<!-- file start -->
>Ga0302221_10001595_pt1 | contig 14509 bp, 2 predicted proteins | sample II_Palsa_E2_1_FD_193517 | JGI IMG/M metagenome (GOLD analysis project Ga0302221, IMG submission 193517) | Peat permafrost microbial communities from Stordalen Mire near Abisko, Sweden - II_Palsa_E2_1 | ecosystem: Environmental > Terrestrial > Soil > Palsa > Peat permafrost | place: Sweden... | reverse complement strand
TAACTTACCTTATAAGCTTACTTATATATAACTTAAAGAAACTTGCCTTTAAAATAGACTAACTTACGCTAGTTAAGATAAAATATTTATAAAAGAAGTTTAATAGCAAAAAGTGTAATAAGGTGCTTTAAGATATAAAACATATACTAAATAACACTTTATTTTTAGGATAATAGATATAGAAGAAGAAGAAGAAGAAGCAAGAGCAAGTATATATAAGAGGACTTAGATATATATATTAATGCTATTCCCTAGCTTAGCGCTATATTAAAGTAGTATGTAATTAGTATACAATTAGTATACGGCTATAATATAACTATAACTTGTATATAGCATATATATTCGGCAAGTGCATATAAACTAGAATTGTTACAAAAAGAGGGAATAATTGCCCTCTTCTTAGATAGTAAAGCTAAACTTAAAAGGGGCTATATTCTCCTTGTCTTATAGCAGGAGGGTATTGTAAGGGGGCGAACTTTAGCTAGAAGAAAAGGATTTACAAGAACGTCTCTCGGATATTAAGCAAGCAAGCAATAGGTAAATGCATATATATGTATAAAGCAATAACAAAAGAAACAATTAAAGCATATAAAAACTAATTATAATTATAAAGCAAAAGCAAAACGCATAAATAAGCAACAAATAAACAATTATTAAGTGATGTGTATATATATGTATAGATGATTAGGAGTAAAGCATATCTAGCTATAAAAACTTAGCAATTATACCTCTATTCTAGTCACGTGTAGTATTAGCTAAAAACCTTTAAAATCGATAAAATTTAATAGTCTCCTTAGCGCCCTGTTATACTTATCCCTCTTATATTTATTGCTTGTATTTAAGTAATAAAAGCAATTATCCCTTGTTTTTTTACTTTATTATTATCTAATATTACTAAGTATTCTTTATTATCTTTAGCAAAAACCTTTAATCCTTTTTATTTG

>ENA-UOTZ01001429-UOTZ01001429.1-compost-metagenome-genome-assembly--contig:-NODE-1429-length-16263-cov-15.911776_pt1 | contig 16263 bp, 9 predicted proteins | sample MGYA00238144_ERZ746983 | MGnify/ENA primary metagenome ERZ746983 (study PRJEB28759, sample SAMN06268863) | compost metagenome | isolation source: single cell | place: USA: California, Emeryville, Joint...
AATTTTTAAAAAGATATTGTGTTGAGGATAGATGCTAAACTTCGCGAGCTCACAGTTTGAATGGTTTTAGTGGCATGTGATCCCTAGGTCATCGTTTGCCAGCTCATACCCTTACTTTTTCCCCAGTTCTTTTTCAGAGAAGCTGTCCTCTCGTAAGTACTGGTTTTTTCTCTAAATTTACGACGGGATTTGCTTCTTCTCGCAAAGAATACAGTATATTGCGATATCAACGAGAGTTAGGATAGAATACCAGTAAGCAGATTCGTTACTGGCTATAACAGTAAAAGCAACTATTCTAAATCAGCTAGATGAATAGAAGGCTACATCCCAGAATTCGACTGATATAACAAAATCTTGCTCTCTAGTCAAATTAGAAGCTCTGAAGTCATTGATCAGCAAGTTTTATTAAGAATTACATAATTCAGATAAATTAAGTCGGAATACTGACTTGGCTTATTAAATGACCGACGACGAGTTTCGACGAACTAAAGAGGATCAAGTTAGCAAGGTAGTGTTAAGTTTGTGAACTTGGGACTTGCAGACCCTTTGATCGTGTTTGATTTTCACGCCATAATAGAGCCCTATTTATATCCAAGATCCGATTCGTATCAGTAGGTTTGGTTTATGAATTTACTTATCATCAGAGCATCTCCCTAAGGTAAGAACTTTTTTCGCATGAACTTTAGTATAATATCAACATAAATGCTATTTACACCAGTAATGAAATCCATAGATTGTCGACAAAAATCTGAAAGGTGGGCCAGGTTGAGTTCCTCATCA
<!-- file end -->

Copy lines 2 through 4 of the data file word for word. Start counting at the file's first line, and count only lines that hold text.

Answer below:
TAACTTACCTTATAAGCTTACTTATATATAACTTAAAGAAACTTGCCTTTAAAATAGACTAACTTACGCTAGTTAAGATAAAATATTTATAAAAGAAGTTTAATAGCAAAAAGTGTAATAAGGTGCTTTAAGATATAAAACATATACTAAATAACACTTTATTTTTAGGATAATAGATATAGAAGAAGAAGAAGAAGAAGCAAGAGCAAGTATATATAAGAGGACTTAGATATATATATTAATGCTATTCCCTAGCTTAGCGCTATATTAAAGTAGTATGTAATTAGTATACAATTAGTATACGGCTATAATATAACTATAACTTGTATATAGCATATATATTCGGCAAGTGCATATAAACTAGAATTGTTACAAAAAGAGGGAATAATTGCCCTCTTCTTAGATAGTAAAGCTAAACTTAAAAGGGGCTATATTCTCCTTGTCTTATAGCAGGAGGGTATTGTAAGGGGGCGAACTTTAGCTAGAAGAAAAGGATTTACAAGAACGTCTCTCGGATATTAAGCAAGCAAGCAATAGGTAAATGCATATATATGTATAAAGCAATAACAAAAGAAACAATTAAAGCATATAAAAACTAATTATAATTATAAAGCAAAAGCAAAACGCATAAATAAGCAACAAATAAACAATTATTAAGTGATGTGTATATATATGTATAGATGATTAGGAGTAAAGCATATCTAGCTATAAAAACTTAGCAATTATACCTCTATTCTAGTCACGTGTAGTATTAGCTAAAAACCTTTAAAATCGATAAAATTTAATAGTCTCCTTAGCGCCCTGTTATACTTATCCCTCTTATATTTATTGCTTGTATTTAAGTAATAAAAGCAATTATCCCTTGTTTTTTTACTTTATTATTATCTAATATTACTAAGTATTCTTTATTATCTTTAGCAAAAACCTTTAATCCTTTTTATTTG

>ENA-UOTZ01001429-UOTZ01001429.1-compost-metagenome-genome-assembly--contig:-NODE-1429-length-16263-cov-15.911776_pt1 | contig 16263 bp, 9 predicted proteins | sample MGYA00238144_ERZ746983 | MGnify/ENA primary metagenome ERZ746983 (study PRJEB28759, sample SAMN06268863) | compost metagenome | isolation source: single cell | place: USA: California, Emeryville, Joint...
AATTTTTAAAAAGATATTGTGTTGAGGATAGATGCTAAACTTCGCGAGCTCACAGTTTGAATGGTTTTAGTGGCATGTGATCCCTAGGTCATCGTTTGCCAGCTCATACCCTTACTTTTTCCCCAGTTCTTTTTCAGAGAAGCTGTCCTCTCGTAAGTACTGGTTTTTTCTCTAAATTTACGACGGGATTTGCTTCTTCTCGCAAAGAATACAGTATATTGCGATATCAACGAGAGTTAGGATAGAATACCAGTAAGCAGATTCGTTACTGGCTATAACAGTAAAAGCAACTATTCTAAATCAGCTAGATGAATAGAAGGCTACATCCCAGAATTCGACTGATATAACAAAATCTTGCTCTCTAGTCAAATTAGAAGCTCTGAAGTCATTGATCAGCAAGTTTTATTAAGAATTACATAATTCAGATAAATTAAGTCGGAATACTGACTTGGCTTATTAAATGACCGACGACGAGTTTCGACGAACTAAAGAGGATCAAGTTAGCAAGGTAGTGTTAAGTTTGTGAACTTGGGACTTGCAGACCCTTTGATCGTGTTTGATTTTCACGCCATAATAGAGCCCTATTTATATCCAAGATCCGATTCGTATCAGTAGGTTTGGTTTATGAATTTACTTATCATCAGAGCATCTCCCTAAGGTAAGAACTTTTTTCGCATGAACTTTAGTATAATATCAACATAAATGCTATTTACACCAGTAATGAAATCCATAGATTGTCGACAAAAATCTGAAAGGTGGGCCAGGTTGAGTTCCTCATCA